The selection of individual residues of hNGF for mutagenesis was determined primarily by their position within the x-ray crystal structure of murine NGF. It was assumed that minimal structural change results from the sequence differences between human and mouse NGF since the replaced residues are mostly functionally conserved (10/12). Computer-generated modelling of murine NGF, based on the x-ray crystal structure coordinates and described in example 1, reveals amino acids which project side chains into the solvent and could interact with trkA and gp75 receptors. Some of these include variable residues which were significantly modified by the domain-swap mutations, however, many represent residues conserved between hNGF and hNT3 within variable and conserved regions. Residues predicted to have minimal side-chain exposure, such as those implicated in forming the dimeric interface (F12, V14, W21, F49, Y52, F54, W76, T85, F86, W99, F101. T106, A107, V109, V111), hydrophobic interior (V36, V38, F53, I71, A89, I102, and I104), and structurally-dependent and buffed hydrogen bonding (Q51, S78, T91, R100), were minimally modified. Of the disulfide bond-forming cysteine residues, and glycines and alanines, only A97 was modified. Exceptions were made in the following cases: residues I30 and Y52 which have surface side chains although they appear at the dimer interface, residues L39, L90, M92 and A97 which also form a hydrophobic surface patch, and D16, K25, D30, E55, K57, R59, R69, D72, H75 which exhibit some side-chain solvent exposure although hydrogen bonded. Most residues were changed to alanine (64); in some instances other replacements were made to maintain structure while testing the role of a specific functionality in receptor interactions.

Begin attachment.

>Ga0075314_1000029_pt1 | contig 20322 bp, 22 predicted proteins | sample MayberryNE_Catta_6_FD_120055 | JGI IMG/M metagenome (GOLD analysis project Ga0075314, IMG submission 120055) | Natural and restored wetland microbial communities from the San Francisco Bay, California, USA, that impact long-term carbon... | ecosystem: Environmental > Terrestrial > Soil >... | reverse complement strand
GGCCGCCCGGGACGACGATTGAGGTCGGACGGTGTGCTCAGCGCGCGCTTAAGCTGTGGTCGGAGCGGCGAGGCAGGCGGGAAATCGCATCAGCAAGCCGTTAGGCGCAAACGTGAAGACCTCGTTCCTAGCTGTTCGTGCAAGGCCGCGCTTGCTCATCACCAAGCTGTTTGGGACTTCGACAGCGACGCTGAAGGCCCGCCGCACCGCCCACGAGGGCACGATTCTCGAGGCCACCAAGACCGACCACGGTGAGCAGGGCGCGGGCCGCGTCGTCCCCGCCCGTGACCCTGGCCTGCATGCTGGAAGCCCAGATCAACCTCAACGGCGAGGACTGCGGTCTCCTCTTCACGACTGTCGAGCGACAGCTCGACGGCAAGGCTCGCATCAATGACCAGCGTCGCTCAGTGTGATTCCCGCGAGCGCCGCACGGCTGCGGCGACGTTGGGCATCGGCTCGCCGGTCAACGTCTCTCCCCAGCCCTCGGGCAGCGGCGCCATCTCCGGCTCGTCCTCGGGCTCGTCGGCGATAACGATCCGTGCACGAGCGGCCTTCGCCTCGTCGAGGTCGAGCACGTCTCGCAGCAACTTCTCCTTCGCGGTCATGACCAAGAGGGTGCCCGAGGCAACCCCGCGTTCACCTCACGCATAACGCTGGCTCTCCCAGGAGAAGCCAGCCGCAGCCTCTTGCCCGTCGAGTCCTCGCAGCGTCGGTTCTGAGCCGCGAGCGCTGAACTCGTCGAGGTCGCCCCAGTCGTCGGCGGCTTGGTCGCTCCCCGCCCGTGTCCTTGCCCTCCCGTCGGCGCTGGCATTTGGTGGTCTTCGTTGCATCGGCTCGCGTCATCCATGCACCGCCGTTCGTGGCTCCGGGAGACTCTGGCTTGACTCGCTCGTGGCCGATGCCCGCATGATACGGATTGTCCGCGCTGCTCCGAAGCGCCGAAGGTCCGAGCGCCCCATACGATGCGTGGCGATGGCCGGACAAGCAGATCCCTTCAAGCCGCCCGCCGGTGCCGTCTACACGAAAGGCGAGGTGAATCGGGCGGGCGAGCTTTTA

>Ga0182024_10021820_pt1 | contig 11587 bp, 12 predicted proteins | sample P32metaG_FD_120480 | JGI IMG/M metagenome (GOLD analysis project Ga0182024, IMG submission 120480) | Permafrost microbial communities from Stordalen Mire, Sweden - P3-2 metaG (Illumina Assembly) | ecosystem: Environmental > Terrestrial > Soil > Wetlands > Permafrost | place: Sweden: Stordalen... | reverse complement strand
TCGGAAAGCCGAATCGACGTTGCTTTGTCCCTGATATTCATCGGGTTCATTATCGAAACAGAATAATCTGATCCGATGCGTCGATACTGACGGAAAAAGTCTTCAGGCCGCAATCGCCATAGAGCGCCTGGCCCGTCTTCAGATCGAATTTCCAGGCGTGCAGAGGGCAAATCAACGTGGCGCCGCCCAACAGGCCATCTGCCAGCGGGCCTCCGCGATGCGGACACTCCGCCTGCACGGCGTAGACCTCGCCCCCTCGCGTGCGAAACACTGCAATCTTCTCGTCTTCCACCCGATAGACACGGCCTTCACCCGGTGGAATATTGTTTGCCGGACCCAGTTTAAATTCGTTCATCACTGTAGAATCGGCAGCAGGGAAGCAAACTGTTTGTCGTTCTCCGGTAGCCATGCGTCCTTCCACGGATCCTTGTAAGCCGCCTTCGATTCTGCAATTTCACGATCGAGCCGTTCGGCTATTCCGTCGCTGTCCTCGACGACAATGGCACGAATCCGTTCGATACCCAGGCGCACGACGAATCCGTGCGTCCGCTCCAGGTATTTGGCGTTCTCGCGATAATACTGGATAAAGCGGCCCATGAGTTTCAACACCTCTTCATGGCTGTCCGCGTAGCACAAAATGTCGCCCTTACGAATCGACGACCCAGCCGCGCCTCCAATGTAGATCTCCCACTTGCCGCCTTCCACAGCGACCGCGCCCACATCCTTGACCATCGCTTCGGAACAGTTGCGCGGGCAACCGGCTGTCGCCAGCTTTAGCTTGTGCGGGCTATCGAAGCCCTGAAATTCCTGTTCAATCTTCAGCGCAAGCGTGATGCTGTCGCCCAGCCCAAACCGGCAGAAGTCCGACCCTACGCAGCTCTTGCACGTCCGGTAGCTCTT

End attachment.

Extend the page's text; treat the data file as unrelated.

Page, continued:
Production and receptor binding characterization of hNGF variants